There is an episode of How I Met Your Mother in which Ted gives up his long-time apartment. In the letter he writes to his friends, he says he thought the apartment had been haunted by memories of a love he lost, but he finally realized that it was really haunted by him. He had stopped living and was standing still in time, and the apartment was keeping him from moving on.

At some point, the house did the same for me. It allowed me to stay stuck in a place where I didn't have to deal with the reality that my life is different - and it was time to move on. The house was my excuse, my refuge from the scariest thing we all face now and then.

Change.

The truth is, home is a fluid concept. When we're young, it's with our parents. At some point, it becomes that first apartment where we spread our wings for the first time. Eventually, if we're lucky, it becomes that house we buy right when we think we're settling down.

It'd be nice if that was the last home for everyone. For some, it will be, and I think that's simply wonderful.

For me, home has changed again. I'm grateful that I owned a house, and saw some of those hopes and dreams come true.

I'm also grateful that I was able to own the home on my own for a bit, that it was there to help my friends when needed, and to shelter me while I healed.

Now I'm grateful it will be there for someone else's hopes and dreams - and I actually feel quite honored I'll get to witness those dreams come true.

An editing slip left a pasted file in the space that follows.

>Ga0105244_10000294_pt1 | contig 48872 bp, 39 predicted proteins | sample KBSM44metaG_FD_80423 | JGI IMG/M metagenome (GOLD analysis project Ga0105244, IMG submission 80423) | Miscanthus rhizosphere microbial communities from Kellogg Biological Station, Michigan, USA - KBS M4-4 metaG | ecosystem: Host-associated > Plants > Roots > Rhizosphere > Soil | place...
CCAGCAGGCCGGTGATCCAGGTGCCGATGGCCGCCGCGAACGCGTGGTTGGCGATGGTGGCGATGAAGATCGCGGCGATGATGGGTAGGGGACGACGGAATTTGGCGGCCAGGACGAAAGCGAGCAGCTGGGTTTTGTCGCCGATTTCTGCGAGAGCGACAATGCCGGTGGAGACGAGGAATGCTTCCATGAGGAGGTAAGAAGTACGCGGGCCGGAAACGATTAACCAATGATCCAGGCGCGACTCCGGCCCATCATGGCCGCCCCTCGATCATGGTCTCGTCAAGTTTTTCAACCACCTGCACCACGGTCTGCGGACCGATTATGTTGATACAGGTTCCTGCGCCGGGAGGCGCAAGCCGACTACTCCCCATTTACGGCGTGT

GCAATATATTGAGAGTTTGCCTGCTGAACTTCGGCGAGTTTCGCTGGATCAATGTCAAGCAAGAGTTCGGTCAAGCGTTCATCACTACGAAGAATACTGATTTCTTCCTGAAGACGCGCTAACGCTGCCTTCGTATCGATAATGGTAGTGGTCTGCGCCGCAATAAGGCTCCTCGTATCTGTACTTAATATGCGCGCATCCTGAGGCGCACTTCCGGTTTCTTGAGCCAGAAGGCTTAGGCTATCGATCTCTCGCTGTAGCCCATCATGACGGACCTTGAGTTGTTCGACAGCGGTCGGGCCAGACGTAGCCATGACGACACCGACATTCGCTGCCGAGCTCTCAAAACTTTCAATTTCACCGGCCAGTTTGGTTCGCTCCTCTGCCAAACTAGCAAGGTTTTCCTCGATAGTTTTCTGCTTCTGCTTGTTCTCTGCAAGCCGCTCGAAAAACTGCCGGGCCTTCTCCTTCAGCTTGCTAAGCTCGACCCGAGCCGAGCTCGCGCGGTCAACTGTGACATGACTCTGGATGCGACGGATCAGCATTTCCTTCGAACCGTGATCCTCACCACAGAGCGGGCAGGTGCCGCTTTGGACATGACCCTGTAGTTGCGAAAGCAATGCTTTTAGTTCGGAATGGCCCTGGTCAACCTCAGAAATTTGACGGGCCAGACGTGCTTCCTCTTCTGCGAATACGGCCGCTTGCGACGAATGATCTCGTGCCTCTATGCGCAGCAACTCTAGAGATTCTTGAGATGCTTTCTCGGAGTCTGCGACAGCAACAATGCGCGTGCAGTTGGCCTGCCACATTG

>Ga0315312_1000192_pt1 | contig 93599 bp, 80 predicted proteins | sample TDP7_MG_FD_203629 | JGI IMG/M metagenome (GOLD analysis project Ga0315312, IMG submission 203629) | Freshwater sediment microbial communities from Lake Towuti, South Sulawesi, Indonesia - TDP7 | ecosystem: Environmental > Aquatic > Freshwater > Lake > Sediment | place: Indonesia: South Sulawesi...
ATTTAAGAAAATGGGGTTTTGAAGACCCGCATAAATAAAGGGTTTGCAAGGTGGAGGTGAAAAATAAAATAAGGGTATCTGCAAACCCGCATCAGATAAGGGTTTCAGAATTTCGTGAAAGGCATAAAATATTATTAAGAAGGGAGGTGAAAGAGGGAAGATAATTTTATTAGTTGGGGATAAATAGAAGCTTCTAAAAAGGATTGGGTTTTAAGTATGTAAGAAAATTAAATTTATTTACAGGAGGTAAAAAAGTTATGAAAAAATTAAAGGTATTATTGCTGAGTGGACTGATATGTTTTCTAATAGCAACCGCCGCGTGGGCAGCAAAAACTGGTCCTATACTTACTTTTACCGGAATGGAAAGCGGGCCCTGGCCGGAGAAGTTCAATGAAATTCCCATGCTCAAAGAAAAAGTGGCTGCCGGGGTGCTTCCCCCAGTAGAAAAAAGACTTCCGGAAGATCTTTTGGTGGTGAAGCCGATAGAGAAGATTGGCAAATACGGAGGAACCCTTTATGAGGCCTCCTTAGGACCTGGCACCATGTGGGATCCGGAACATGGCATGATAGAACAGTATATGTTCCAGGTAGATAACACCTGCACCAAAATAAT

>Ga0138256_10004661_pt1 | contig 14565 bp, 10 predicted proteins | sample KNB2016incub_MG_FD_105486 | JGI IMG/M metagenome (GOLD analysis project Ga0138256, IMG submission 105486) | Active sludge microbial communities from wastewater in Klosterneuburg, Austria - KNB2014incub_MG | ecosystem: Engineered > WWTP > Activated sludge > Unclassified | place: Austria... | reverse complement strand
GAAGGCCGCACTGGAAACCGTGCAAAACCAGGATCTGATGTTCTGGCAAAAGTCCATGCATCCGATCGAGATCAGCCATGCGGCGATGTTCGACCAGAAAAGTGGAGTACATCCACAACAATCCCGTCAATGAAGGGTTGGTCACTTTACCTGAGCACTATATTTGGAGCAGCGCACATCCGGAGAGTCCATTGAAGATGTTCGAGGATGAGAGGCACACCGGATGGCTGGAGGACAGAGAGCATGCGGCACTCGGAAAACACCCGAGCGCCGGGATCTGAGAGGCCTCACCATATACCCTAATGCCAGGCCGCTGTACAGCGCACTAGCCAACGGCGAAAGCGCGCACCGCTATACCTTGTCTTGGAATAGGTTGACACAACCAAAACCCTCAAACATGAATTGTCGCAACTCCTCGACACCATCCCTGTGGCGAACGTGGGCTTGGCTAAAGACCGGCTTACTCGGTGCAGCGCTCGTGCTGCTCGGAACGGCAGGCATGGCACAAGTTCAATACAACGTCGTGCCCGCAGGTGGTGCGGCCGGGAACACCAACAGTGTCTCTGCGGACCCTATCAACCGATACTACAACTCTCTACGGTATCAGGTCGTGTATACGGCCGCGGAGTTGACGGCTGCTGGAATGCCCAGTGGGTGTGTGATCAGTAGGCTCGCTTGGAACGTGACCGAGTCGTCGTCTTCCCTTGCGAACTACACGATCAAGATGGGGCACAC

After years of haunting, I'm finally finding my new home - and my after has become someone else's before.

*Make sure to visit their sites for pictures of the renovations and other musings on life, and home ownership.

Wednesday, May 28, 2014

Mission accomplished

The past couple of months have been a whirlwind of change for me.

At the end of March I accepted a position with a new company, ending a nearly-14 year career. I still work in insurance, but on the other side of the wall.

That change was a big deal. I had to give up the perks that came with seniority and job security. I have to learn a lot, being back on the receiving end of training after so many years of being the "expert."

I couldn't be happier.

I've known for a long time I wanted the change - but finding an opportunity that made sense wasn't easy. Where I've landed seems to be a good fit. Still - it's tough to leave a job where you didn't have to think, and take on something new where every click requires a thought.

About a month after the first day on my new job, I moved into an apartment. A week later - I closed on my house. No big deal, right? I've talked about selling for years, and I knew I wanted to leave home ownership life.

But I'd lived in that house for eleven years. I only lived in my childhood home (which was an apartment) for thirteen years - so this house was my home. It held all of my memories (good and bad) and packing that up (or in most cases, throwing it away) was tough. Few things in life are more emotional than seeing your entire adult life bagged up and left to wait for garbage day.

But it was time. For years I have promised myself that I would not turn 40 with the same job or home address.

I turn 40 in 48 days.

Mission accomplished.